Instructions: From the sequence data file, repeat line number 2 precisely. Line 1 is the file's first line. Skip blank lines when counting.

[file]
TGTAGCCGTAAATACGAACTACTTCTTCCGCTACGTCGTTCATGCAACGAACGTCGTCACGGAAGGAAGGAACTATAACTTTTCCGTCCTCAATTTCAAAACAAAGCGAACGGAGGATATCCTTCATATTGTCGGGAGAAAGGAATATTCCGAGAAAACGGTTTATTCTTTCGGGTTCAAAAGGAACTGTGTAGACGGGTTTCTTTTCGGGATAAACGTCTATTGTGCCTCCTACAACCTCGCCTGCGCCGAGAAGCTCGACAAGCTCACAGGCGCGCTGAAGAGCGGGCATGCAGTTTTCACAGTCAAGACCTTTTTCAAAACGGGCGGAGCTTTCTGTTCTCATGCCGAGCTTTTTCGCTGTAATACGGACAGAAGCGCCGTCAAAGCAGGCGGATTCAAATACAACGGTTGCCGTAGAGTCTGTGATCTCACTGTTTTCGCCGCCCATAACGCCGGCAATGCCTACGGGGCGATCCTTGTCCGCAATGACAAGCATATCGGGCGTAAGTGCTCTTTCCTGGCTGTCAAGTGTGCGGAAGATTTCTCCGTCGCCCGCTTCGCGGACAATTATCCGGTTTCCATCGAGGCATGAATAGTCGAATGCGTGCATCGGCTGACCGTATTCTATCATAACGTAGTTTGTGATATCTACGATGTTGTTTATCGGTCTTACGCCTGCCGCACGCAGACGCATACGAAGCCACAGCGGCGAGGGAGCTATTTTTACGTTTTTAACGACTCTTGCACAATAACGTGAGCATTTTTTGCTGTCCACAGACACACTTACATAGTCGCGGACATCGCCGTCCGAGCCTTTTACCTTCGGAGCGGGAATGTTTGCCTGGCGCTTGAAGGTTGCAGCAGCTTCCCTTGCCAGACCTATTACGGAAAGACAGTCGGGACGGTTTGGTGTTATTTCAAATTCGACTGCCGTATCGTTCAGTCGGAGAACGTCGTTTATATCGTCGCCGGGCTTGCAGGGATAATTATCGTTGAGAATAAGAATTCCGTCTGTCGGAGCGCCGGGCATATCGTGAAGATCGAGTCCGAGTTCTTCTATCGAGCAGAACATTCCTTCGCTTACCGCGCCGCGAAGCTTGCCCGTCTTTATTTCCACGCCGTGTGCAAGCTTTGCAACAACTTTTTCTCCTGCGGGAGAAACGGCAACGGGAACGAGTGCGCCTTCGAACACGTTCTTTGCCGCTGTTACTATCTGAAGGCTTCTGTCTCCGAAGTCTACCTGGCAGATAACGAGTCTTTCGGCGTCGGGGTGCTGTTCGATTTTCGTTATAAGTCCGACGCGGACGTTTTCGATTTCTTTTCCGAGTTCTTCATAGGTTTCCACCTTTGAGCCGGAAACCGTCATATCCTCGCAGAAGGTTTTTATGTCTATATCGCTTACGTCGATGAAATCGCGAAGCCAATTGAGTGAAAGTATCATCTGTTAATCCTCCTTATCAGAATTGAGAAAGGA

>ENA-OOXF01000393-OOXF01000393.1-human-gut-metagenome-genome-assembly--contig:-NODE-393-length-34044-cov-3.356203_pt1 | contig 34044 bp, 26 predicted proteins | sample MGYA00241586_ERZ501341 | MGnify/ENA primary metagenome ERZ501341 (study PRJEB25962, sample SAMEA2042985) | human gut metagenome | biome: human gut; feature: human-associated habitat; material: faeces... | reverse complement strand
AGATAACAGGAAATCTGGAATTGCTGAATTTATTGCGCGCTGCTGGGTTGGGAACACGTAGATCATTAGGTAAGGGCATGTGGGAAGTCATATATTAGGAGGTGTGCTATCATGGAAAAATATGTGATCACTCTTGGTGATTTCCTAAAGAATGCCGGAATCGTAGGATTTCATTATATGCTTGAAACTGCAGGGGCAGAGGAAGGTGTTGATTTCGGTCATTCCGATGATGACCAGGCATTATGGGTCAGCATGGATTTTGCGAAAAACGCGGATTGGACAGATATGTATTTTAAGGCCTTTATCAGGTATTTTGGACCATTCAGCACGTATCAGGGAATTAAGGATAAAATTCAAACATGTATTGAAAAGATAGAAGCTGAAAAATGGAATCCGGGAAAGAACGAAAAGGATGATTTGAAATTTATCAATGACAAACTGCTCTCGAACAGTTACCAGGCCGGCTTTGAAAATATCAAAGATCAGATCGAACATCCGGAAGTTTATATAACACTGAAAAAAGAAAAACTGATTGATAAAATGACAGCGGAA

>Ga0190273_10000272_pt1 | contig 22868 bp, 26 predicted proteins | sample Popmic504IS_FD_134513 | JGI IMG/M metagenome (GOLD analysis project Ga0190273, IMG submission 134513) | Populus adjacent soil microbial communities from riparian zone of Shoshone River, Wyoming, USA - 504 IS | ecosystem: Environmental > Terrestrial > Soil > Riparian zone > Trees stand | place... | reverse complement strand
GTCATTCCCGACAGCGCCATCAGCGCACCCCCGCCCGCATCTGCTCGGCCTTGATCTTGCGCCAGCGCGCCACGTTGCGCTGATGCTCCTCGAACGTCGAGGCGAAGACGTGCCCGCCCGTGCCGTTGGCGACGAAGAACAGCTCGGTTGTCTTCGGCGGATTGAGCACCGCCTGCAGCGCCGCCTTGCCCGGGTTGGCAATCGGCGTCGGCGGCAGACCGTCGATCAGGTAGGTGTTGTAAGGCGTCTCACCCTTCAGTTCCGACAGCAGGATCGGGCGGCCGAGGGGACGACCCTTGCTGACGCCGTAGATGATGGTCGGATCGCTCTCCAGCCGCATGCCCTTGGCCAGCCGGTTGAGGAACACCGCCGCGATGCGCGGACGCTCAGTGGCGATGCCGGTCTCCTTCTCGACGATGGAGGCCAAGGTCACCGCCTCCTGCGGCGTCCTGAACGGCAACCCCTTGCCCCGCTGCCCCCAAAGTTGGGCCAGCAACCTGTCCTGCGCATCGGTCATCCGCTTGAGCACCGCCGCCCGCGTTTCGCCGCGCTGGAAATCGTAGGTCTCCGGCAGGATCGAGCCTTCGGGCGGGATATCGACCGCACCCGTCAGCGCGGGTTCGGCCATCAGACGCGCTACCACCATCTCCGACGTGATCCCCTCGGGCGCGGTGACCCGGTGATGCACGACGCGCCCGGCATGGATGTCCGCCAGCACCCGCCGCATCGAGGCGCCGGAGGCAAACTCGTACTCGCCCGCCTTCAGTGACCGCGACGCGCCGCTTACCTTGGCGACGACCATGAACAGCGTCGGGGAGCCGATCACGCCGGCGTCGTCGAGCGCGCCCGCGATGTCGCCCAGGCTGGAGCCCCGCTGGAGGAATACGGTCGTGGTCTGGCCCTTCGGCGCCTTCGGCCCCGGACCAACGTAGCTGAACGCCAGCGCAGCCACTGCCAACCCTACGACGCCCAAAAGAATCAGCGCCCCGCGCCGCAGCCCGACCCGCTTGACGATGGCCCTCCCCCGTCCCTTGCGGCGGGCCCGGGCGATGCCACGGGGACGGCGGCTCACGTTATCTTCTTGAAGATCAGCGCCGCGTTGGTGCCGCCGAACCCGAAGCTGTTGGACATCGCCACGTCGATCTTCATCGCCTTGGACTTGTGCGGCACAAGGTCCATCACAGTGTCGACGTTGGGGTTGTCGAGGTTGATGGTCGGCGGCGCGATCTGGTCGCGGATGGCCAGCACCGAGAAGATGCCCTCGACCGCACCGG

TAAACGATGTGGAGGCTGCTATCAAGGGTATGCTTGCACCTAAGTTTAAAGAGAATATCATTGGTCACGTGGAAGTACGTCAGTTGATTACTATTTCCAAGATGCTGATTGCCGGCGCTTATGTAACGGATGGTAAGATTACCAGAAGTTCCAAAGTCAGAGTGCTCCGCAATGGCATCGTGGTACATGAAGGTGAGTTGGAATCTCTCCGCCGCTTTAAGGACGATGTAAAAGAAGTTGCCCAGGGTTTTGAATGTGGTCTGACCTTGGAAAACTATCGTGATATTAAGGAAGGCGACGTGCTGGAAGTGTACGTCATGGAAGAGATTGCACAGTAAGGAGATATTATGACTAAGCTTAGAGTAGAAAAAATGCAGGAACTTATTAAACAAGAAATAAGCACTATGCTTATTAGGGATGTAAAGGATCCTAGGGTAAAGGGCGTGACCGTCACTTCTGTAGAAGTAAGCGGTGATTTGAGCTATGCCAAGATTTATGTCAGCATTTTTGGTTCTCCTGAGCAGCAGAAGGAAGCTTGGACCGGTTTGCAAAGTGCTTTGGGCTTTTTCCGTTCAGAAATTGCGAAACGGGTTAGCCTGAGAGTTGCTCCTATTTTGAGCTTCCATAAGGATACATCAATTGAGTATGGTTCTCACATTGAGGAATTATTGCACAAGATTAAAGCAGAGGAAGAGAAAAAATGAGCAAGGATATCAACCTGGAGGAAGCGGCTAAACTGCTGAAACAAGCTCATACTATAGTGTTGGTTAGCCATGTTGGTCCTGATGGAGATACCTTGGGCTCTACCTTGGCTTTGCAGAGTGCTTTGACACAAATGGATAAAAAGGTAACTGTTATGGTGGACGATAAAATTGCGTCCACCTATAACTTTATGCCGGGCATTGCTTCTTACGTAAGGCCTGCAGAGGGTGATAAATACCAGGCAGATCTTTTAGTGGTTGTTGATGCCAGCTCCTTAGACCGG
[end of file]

>ENA-OOXF01000393-OOXF01000393.1-human-gut-metagenome-genome-assembly--contig:-NODE-393-length-34044-cov-3.356203_pt1 | contig 34044 bp, 26 predicted proteins | sample MGYA00241586_ERZ501341 | MGnify/ENA primary metagenome ERZ501341 (study PRJEB25962, sample SAMEA2042985) | human gut metagenome | biome: human gut; feature: human-associated habitat; material: faeces... | reverse complement strand